Henry Martyn Robert
2nd Lt. Henry M. Robert graduated from the USMA in 1857 and immediately posted to the Engineers. He had been born in South Carolina in 1837, but later moved with his family to Ohio as a teenager.
While commanding a detachment of Engineers on road-building projects along the Columbia River, Robert was given the order to embark for San Juan Island late in 1859. Upon arriving on the island in the midst of the Pig War crisis, Robert was given orders by Lt. Col. Silas Casey to design and construct an earthen artillery mount, or “redoubt”, for the installation of large guns near the American Camp.
Work began on the project, Robert’s first large project in his new career. The crisis was diffused and Robert’s engineers were ordered off the island for duties elsewhere. Lt. Robert stayed for a time with some of his engineers at Ft. Steilacoom during 1859–60 awaiting further orders. While on post, his men became acquainted with and entertained by the infantry companies on post. Much of this time is documented by one of Robert’s privates, a William Peck.
When the Civil War erupted back East, Roberts was assigned the duty of preparing Federal defenses around Washington City. The Lt. had contracted malaria while en route to the Pacific Northwest in the 1850s; thus, he sought duty away from the warm Southern climate that might aggravate it more. Instead, Lt. Robert prepared defenses around New Bedford, MA now in the company of a new bride and a rapidly growing family.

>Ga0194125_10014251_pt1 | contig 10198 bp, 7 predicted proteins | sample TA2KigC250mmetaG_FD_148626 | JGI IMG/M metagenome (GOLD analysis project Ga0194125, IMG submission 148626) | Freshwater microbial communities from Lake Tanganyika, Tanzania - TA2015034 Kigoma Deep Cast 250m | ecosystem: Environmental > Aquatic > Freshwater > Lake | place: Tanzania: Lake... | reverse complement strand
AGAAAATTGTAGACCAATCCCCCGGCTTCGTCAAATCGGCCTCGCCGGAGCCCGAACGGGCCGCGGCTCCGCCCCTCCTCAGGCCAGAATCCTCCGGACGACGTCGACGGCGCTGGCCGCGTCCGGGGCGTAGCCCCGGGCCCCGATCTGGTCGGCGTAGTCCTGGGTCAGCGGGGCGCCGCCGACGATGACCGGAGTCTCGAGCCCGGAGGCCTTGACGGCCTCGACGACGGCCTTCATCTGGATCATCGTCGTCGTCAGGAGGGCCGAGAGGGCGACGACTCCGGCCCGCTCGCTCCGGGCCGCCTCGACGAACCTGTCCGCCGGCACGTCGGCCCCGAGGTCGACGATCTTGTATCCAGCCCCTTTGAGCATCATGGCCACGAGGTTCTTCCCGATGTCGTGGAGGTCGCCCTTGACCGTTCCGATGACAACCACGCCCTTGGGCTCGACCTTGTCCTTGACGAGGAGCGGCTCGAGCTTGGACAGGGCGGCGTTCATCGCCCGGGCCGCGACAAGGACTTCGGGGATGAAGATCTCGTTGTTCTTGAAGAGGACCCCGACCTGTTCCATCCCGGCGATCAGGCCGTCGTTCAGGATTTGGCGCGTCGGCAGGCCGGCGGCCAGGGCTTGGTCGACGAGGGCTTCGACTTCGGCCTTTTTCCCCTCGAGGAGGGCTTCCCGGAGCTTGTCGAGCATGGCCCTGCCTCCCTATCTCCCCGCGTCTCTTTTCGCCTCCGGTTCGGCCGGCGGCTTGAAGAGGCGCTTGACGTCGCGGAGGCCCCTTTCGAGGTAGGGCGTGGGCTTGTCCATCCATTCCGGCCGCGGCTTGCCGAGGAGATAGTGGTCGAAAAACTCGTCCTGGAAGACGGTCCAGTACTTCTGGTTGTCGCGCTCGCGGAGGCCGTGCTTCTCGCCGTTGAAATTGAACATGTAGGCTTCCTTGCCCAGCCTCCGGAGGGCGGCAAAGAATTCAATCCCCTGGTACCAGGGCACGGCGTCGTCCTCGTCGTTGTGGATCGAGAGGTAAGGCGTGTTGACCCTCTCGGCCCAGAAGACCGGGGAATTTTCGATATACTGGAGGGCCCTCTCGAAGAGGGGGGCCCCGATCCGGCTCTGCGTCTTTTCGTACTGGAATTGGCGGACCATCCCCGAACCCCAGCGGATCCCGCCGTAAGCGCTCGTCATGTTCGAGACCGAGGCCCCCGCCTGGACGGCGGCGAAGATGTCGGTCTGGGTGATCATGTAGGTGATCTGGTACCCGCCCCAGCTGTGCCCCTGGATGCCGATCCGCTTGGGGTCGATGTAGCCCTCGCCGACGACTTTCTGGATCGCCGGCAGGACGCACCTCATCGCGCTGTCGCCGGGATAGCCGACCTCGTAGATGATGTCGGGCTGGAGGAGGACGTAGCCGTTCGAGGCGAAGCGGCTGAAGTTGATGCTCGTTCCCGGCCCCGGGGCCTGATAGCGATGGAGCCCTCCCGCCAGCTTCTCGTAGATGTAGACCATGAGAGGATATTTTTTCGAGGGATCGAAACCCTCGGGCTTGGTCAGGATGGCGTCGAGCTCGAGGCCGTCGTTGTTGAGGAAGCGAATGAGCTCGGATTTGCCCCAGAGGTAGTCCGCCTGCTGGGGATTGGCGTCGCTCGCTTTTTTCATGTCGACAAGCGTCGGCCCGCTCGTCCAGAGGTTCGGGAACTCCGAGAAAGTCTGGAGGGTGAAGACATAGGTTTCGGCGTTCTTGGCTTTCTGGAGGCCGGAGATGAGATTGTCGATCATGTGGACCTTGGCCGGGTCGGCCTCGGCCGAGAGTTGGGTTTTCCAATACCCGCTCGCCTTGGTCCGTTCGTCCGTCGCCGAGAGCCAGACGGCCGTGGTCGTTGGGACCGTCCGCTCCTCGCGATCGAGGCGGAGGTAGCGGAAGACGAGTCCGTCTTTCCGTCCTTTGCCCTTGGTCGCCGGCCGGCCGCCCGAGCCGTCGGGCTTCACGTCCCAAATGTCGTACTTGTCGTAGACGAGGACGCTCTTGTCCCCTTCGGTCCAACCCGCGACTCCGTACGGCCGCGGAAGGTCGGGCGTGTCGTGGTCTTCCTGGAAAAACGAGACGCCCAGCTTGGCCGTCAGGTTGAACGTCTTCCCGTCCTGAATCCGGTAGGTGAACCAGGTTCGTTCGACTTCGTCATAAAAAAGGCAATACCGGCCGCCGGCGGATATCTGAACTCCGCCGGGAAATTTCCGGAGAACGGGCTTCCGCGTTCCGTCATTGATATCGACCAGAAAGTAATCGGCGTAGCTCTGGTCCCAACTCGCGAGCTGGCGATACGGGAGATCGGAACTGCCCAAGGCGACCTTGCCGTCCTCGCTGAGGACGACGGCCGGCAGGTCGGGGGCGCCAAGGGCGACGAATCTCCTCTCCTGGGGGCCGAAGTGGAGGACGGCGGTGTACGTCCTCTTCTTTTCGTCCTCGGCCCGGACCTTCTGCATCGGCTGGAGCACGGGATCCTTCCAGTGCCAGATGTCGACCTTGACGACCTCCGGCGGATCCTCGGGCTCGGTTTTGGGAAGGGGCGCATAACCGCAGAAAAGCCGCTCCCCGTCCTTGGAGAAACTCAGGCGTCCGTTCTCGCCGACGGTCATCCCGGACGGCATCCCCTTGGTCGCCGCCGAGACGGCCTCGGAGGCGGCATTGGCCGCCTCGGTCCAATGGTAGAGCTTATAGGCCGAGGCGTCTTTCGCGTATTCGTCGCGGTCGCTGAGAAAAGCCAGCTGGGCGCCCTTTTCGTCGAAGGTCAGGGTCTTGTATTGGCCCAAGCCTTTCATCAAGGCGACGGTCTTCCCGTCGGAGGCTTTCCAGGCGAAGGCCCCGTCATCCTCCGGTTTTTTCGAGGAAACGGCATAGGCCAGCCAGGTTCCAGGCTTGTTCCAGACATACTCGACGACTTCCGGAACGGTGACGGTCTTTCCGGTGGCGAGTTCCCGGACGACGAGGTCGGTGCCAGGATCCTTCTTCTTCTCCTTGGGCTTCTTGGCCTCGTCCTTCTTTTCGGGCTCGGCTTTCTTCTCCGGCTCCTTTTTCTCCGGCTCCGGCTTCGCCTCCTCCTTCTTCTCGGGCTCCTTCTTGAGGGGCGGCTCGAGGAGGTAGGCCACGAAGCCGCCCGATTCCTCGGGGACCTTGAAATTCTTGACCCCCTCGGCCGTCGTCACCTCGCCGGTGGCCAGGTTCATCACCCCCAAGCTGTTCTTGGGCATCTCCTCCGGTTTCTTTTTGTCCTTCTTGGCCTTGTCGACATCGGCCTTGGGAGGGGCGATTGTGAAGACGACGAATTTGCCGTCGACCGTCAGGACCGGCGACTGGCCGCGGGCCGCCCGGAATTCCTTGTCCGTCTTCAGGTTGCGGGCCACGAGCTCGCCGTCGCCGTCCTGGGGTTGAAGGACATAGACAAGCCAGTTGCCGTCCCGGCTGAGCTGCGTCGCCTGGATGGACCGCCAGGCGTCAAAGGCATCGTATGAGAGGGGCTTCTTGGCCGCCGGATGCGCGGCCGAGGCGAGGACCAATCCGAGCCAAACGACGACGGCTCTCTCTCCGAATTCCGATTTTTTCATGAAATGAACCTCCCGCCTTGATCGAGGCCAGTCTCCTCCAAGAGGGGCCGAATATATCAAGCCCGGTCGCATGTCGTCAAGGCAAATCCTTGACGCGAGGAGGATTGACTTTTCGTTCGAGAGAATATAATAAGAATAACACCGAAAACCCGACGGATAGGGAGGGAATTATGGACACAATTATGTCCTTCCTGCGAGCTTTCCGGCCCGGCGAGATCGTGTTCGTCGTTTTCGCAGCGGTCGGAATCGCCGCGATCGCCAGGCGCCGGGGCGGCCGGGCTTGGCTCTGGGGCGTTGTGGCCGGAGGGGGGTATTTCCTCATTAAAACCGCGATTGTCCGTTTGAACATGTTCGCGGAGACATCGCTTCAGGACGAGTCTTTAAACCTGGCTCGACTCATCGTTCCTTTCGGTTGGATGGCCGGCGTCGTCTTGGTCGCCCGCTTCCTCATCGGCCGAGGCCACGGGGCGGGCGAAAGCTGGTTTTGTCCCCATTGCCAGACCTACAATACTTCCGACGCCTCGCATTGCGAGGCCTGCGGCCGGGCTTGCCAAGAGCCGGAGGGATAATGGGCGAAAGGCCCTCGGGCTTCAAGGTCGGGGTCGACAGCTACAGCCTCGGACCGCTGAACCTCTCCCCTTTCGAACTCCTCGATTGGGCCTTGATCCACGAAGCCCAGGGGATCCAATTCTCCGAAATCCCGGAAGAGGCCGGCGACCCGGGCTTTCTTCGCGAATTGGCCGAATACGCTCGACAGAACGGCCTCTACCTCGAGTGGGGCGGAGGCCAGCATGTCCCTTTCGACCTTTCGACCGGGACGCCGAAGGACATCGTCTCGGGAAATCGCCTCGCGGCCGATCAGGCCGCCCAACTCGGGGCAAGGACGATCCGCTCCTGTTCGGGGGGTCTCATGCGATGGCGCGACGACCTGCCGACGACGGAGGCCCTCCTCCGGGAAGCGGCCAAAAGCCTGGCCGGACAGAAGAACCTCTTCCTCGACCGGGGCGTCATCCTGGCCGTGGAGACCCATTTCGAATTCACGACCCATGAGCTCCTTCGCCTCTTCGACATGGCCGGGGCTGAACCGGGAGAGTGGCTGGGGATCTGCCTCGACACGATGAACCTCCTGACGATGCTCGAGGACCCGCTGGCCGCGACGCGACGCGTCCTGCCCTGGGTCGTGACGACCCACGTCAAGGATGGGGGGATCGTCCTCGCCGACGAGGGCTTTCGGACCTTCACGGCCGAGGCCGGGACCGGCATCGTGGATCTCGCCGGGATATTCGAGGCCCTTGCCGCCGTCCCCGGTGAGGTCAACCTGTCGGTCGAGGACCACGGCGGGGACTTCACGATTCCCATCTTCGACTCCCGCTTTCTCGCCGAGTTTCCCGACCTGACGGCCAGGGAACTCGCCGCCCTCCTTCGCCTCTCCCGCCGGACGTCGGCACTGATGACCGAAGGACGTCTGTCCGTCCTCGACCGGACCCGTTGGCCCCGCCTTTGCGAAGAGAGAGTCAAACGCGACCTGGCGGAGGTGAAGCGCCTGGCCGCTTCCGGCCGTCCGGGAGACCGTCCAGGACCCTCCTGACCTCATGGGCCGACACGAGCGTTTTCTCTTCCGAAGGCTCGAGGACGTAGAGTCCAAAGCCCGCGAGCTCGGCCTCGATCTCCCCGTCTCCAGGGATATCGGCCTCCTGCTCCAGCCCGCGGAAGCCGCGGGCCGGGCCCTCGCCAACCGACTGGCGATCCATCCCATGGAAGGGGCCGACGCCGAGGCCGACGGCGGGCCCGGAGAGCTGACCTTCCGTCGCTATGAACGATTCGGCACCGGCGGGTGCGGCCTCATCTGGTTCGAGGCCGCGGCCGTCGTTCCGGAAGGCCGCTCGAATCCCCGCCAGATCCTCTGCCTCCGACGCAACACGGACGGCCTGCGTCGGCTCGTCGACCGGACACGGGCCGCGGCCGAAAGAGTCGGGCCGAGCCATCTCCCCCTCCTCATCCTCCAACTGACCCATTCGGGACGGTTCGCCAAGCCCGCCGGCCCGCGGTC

The young lieutenant returned to the USMA as an instructor for the remainder of the war, but returned to the Pacific Coast in 1867 as Chief Engineer of the Department of the Pacific. While in San Francisco, Robert developed a written guide for managing meetings at his church, a guide based on what he had learned about the most efficient means of employing parliamentary procedure.
Later, while posted in Wisconsin during the 1870s, Robert expanded on his earlier pamphlet and published it in book form, a book titled Robert’s Rules of Order. The book was a remarkable success and its demand exceeded Robert’s own expectations.
In the 1880s, Col. Robert was appointed by President Cleveland to design and develop the new Port of Galveston in Texas. His innovative use of river hydrology to clear sandbar obstructions was both daring and efficient.
In 1901, Robert retired from the Army as a Brigadier General, but continued as a consulting engineer and author in New York. That same year, he returned to Galveston to reconstruct the harbor after the disastrous hurricane of 1900. General Robert designed the sea wall that protected the city from two major storms and one that still stands today as a testament to his engineering prowess.
Furthermore, it is also the continued success of his book, Robert’s Rules of Order, that highlights his far-reaching influence today.